6:50 AM. Breakfast

I am getting irritated and am bordering on anger when I suddenly realize that this past year I have become callous and thankless in relation to my family because of the stress and anxiety of my job. I have been avoiding the guilt associated with this and feel ashamed of myself.

This is an example of the emergence of the virtues into the consciousness of the practitioner. The consistent practice of when-which-how opens us to the sensitivity of the heart, and as a result, the virtues begin to emerge in our awareness. These intelligences will emerge if we do the needed work. In this case, compassion and appreciation emerge in response to our practitioner’s awareness of his callousness and thanklessness. This is because compassion and appreciation are the polar opposites of callousness and thanklessness.

In the section on meditation, we discussed results. This sudden emergence of an awareness of a deficiency in compassion and appreciation is the effect of the meditation and his effort in applying when-which-how. Without getting too technical or complicated, it should be noted that meditation and application of when-which-how are two forms of practice. In actuality, meditating on the virtues and applying the virtues are practicing emotional self-mastery. Meditation is a pro-active subjective or internal form of practice and applying the virtues in our daily encounters is a pro-active objective or external form of practice. Both are valuable and support one another.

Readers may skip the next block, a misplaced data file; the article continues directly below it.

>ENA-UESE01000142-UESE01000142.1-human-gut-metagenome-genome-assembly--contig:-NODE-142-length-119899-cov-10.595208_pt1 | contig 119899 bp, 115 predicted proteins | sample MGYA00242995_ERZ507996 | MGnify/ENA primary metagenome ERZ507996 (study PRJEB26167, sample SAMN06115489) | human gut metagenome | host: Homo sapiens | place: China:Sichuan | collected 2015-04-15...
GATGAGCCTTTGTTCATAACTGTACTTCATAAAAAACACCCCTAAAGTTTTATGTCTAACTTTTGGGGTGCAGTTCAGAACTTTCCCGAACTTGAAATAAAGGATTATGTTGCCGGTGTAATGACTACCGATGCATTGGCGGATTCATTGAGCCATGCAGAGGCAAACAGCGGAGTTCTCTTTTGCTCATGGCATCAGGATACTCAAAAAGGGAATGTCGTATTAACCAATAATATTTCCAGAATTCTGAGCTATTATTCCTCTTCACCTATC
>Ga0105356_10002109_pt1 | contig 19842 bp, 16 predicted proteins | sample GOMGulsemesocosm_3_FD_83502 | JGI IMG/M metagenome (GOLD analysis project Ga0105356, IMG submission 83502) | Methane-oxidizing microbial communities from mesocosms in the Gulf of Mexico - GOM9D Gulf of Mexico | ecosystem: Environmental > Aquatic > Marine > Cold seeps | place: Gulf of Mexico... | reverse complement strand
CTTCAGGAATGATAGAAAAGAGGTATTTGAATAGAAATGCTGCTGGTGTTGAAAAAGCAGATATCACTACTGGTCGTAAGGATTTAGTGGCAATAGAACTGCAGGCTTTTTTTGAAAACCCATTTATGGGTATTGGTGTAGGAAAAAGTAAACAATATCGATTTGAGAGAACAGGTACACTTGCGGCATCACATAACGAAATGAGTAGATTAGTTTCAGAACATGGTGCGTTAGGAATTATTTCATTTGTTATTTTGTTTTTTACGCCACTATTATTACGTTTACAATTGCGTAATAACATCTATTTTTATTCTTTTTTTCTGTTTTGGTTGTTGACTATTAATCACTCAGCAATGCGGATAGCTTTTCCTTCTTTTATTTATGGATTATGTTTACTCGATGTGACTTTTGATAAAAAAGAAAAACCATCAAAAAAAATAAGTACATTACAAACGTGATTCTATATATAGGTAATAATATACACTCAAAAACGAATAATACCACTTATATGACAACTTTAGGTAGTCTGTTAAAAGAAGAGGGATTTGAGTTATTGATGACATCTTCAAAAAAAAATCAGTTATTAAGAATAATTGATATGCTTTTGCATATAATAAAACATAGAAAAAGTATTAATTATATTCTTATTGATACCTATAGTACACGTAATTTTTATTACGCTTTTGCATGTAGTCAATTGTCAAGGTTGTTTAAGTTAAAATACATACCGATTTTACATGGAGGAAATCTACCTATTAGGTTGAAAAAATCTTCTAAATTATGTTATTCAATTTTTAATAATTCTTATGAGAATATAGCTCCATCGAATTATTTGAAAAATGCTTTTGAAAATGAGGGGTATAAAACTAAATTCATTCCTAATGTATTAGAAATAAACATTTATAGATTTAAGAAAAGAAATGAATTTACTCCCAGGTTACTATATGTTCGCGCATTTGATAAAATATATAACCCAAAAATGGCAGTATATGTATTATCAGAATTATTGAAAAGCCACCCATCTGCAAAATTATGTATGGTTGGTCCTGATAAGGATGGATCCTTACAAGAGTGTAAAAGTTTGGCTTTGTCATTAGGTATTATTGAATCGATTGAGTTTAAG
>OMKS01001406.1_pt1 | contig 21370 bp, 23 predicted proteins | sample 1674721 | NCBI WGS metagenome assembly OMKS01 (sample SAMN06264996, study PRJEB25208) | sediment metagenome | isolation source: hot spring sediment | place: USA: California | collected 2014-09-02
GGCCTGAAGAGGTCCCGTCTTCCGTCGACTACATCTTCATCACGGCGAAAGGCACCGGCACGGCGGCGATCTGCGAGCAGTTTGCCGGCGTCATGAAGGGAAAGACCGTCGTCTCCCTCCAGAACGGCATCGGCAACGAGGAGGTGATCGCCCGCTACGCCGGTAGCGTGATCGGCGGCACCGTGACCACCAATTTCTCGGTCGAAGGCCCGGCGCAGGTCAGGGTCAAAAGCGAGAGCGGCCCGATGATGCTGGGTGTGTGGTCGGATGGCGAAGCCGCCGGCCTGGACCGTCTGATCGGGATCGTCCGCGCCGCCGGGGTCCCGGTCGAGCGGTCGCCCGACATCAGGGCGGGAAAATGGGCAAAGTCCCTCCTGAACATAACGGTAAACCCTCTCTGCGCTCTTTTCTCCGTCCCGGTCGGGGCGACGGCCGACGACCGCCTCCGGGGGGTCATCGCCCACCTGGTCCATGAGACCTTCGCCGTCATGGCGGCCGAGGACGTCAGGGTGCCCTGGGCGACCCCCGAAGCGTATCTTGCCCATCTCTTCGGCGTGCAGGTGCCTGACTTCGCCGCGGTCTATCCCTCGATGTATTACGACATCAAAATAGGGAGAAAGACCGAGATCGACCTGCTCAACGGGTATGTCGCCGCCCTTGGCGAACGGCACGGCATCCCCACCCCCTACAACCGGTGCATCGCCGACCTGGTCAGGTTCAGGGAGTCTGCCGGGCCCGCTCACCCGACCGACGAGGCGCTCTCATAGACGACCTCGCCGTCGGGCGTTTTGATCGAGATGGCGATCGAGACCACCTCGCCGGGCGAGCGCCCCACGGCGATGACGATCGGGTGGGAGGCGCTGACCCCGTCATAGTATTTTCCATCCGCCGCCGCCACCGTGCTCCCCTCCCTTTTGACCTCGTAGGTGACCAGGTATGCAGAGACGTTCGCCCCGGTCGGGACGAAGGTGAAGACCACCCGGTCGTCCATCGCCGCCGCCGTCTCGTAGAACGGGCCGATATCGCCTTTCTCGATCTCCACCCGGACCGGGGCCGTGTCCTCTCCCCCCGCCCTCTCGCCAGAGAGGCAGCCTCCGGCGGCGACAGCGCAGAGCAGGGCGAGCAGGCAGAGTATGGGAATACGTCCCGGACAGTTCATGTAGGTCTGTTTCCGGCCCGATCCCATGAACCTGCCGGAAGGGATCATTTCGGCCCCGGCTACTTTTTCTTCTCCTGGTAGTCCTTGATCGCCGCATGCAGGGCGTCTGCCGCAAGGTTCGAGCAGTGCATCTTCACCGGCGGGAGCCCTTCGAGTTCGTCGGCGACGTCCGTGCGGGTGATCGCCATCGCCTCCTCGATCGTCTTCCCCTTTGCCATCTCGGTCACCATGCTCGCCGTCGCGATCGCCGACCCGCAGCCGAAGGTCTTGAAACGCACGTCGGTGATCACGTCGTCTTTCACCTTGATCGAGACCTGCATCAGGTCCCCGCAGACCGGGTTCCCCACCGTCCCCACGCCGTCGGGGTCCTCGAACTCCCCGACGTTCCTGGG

It’s like a feedback system. We meditate on the virtues, keep some notes in a journal and during the day we suddenly realize a deficiency in our application of the virtues. We take action and apply when-which-how. During our next meditation session, we may recall subtle details leading to deeper insights concerning the objective aspect of the previous day’s work with the virtues. These insights now become integrated into our overall store of wisdom in emotional self-mastery.

This practice is different from many spiritual disciplines of the past in that more emphasis is placed on objective practice (applying when-which-how in daily encounters) than on subjective practice (long hours spent in meditation). Again, both are necessary, but with a new emphasis.

I don’t know what comes over me, but I spontaneously decide to try the Six Heart Virtues Grid Meditation that I read about in “Living from the Heart.”

This continues where we left off above. As you can see, our practitioner decides to do the grid meditation. The interesting part of this is that he is performing the meditation in the kitchen, at breakfast, with his wife and kids scurrying around getting ready for the day’s activities.

So, even though he is not performing his usual meditation session, he is still essentially actively engaged in a subjective form of practice. In other words, he is performing an active meditation.